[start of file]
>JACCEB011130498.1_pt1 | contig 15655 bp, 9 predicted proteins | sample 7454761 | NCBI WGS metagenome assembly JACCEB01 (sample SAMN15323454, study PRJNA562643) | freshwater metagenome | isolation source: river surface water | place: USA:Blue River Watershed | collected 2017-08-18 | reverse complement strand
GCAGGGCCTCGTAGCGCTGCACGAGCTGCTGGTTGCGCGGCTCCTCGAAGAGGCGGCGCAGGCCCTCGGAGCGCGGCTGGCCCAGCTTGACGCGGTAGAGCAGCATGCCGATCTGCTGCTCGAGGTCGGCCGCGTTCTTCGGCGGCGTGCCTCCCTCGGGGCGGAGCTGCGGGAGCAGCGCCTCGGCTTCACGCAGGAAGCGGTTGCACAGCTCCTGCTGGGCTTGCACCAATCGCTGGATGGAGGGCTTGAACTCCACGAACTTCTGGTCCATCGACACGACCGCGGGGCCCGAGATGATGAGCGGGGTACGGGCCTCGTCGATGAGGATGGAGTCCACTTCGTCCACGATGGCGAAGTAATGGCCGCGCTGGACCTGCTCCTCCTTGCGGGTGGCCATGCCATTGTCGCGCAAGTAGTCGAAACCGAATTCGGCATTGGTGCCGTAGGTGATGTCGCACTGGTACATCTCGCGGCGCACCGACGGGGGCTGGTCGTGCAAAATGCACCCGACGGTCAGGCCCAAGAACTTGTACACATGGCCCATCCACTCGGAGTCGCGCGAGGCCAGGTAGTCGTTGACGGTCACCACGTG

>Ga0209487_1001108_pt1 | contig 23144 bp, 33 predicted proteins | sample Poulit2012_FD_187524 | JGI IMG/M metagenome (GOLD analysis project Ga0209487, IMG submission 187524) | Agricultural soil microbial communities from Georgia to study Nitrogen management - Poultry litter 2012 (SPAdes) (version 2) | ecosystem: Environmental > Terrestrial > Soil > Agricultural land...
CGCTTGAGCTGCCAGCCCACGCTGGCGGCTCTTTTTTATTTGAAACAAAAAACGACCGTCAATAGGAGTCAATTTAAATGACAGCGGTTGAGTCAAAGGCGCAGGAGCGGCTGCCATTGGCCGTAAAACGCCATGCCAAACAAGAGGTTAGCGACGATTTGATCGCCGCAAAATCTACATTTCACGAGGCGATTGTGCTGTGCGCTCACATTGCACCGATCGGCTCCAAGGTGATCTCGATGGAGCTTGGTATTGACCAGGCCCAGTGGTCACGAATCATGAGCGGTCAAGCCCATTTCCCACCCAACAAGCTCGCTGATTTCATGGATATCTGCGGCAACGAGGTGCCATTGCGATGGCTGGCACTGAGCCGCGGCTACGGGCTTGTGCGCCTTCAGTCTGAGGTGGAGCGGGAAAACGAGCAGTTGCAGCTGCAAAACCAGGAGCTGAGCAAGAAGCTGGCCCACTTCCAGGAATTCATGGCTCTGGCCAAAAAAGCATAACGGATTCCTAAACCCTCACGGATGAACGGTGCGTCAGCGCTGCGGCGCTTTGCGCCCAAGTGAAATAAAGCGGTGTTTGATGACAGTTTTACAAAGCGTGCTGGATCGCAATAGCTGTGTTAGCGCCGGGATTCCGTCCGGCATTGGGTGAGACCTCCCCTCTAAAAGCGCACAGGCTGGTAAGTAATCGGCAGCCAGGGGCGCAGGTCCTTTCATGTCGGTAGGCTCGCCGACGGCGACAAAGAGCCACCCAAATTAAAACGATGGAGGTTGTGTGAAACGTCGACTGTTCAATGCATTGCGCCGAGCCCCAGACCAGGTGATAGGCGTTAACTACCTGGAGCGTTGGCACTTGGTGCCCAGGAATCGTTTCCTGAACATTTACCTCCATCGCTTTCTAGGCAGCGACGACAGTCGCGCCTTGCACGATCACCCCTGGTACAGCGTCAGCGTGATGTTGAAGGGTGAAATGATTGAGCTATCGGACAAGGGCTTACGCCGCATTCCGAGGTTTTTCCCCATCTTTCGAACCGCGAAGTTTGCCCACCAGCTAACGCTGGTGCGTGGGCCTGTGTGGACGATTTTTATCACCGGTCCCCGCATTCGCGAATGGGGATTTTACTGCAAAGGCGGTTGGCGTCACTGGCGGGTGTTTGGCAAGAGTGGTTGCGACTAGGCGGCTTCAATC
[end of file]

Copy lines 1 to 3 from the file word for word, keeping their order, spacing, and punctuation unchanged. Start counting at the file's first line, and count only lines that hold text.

>JACCEB011130498.1_pt1 | contig 15655 bp, 9 predicted proteins | sample 7454761 | NCBI WGS metagenome assembly JACCEB01 (sample SAMN15323454, study PRJNA562643) | freshwater metagenome | isolation source: river surface water | place: USA:Blue River Watershed | collected 2017-08-18 | reverse complement strand
GCAGGGCCTCGTAGCGCTGCACGAGCTGCTGGTTGCGCGGCTCCTCGAAGAGGCGGCGCAGGCCCTCGGAGCGCGGCTGGCCCAGCTTGACGCGGTAGAGCAGCATGCCGATCTGCTGCTCGAGGTCGGCCGCGTTCTTCGGCGGCGTGCCTCCCTCGGGGCGGAGCTGCGGGAGCAGCGCCTCGGCTTCACGCAGGAAGCGGTTGCACAGCTCCTGCTGGGCTTGCACCAATCGCTGGATGGAGGGCTTGAACTCCACGAACTTCTGGTCCATCGACACGACCGCGGGGCCCGAGATGATGAGCGGGGTACGGGCCTCGTCGATGAGGATGGAGTCCACTTCGTCCACGATGGCGAAGTAATGGCCGCGCTGGACCTGCTCCTCCTTGCGGGTGGCCATGCCATTGTCGCGCAAGTAGTCGAAACCGAATTCGGCATTGGTGCCGTAGGTGATGTCGCACTGGTACATCTCGCGGCGCACCGACGGGGGCTGGTCGTGCAAAATGCACCCGACGGTCAGGCCCAAGAACTTGTACACATGGCCCATCCACTCGGAGTCGCGCGAGGCCAGGTAGTCGTTGACGGTCACCACGTG

>Ga0209487_1001108_pt1 | contig 23144 bp, 33 predicted proteins | sample Poulit2012_FD_187524 | JGI IMG/M metagenome (GOLD analysis project Ga0209487, IMG submission 187524) | Agricultural soil microbial communities from Georgia to study Nitrogen management - Poultry litter 2012 (SPAdes) (version 2) | ecosystem: Environmental > Terrestrial > Soil > Agricultural land...